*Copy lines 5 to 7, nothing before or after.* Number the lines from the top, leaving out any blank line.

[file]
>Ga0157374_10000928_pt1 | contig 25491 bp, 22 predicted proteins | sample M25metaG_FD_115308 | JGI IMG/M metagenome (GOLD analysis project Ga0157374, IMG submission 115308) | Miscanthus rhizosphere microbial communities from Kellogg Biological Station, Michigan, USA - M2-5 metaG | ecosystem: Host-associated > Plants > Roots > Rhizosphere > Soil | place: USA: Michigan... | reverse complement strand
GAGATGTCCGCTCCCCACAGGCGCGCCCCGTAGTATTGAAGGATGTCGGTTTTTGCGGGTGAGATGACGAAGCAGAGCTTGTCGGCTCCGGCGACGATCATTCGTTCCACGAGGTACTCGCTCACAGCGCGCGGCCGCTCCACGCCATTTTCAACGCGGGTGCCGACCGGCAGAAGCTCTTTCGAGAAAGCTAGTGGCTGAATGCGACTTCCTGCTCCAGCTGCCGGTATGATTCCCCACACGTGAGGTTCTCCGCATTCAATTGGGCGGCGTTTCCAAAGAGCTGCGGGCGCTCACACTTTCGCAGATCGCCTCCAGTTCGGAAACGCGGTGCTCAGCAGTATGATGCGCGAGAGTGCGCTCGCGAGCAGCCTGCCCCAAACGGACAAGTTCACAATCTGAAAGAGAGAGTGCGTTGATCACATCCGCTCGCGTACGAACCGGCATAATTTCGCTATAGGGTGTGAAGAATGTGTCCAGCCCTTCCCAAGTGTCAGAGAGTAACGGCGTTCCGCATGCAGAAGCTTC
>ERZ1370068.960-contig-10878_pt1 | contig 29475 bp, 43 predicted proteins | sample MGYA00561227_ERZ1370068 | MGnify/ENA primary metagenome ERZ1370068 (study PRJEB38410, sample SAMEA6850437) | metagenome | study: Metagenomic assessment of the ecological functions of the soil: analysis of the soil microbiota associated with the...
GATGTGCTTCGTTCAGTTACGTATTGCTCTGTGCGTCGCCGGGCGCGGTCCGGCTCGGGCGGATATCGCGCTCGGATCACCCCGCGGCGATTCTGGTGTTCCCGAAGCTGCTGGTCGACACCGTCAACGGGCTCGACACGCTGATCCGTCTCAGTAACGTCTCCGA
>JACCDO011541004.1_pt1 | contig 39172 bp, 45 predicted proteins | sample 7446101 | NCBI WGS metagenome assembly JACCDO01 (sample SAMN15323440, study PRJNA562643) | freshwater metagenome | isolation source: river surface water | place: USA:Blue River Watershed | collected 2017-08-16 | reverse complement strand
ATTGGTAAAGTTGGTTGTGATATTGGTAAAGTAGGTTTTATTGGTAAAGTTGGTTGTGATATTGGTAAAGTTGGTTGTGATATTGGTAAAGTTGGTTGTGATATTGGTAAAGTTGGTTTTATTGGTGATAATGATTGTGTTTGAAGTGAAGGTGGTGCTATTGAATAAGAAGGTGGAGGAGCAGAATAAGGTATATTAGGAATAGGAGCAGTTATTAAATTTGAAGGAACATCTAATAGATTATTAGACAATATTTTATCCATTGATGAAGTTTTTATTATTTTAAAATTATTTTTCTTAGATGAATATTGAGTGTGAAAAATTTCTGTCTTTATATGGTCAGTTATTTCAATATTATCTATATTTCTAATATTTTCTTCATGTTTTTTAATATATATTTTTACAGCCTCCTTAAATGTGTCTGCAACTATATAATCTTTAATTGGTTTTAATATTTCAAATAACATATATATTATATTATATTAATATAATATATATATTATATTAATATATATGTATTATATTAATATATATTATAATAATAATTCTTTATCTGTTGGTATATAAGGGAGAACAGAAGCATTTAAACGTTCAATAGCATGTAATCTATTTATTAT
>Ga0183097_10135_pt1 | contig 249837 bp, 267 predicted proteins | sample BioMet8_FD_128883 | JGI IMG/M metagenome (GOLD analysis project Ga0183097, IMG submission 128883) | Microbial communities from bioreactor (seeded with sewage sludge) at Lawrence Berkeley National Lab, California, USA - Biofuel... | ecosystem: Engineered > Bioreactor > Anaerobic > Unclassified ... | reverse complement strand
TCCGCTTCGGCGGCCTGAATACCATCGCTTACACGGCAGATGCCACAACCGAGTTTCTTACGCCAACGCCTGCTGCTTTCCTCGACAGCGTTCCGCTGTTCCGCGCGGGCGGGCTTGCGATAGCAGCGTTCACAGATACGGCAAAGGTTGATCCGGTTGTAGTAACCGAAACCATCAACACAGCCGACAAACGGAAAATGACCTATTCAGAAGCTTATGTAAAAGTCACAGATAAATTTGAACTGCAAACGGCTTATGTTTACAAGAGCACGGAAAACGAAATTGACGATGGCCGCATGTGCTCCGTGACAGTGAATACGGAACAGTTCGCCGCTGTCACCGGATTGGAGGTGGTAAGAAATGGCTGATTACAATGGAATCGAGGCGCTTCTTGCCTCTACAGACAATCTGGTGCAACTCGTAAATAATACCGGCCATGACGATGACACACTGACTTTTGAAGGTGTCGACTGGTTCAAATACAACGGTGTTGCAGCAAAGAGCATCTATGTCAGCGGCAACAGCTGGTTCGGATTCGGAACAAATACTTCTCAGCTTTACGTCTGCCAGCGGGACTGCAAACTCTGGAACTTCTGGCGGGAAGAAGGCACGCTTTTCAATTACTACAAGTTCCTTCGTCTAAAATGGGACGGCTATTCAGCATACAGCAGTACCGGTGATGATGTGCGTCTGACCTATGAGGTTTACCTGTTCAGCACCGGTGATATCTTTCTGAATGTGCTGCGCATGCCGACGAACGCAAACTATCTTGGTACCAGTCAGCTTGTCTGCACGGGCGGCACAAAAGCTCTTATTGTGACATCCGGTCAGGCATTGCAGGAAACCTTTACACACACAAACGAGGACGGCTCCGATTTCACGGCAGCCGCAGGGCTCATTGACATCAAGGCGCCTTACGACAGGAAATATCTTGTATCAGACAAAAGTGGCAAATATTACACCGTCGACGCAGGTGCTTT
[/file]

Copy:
>JACCDO011541004.1_pt1 | contig 39172 bp, 45 predicted proteins | sample 7446101 | NCBI WGS metagenome assembly JACCDO01 (sample SAMN15323440, study PRJNA562643) | freshwater metagenome | isolation source: river surface water | place: USA:Blue River Watershed | collected 2017-08-16 | reverse complement strand
ATTGGTAAAGTTGGTTGTGATATTGGTAAAGTAGGTTTTATTGGTAAAGTTGGTTGTGATATTGGTAAAGTTGGTTGTGATATTGGTAAAGTTGGTTGTGATATTGGTAAAGTTGGTTTTATTGGTGATAATGATTGTGTTTGAAGTGAAGGTGGTGCTATTGAATAAGAAGGTGGAGGAGCAGAATAAGGTATATTAGGAATAGGAGCAGTTATTAAATTTGAAGGAACATCTAATAGATTATTAGACAATATTTTATCCATTGATGAAGTTTTTATTATTTTAAAATTATTTTTCTTAGATGAATATTGAGTGTGAAAAATTTCTGTCTTTATATGGTCAGTTATTTCAATATTATCTATATTTCTAATATTTTCTTCATGTTTTTTAATATATATTTTTACAGCCTCCTTAAATGTGTCTGCAACTATATAATCTTTAATTGGTTTTAATATTTCAAATAACATATATATTATATTATATTAATATAATATATATATTATATTAATATATATGTATTATATTAATATATATTATAATAATAATTCTTTATCTGTTGGTATATAAGGGAGAACAGAAGCATTTAAACGTTCAATAGCATGTAATCTATTTATTAT
>Ga0183097_10135_pt1 | contig 249837 bp, 267 predicted proteins | sample BioMet8_FD_128883 | JGI IMG/M metagenome (GOLD analysis project Ga0183097, IMG submission 128883) | Microbial communities from bioreactor (seeded with sewage sludge) at Lawrence Berkeley National Lab, California, USA - Biofuel... | ecosystem: Engineered > Bioreactor > Anaerobic > Unclassified ... | reverse complement strand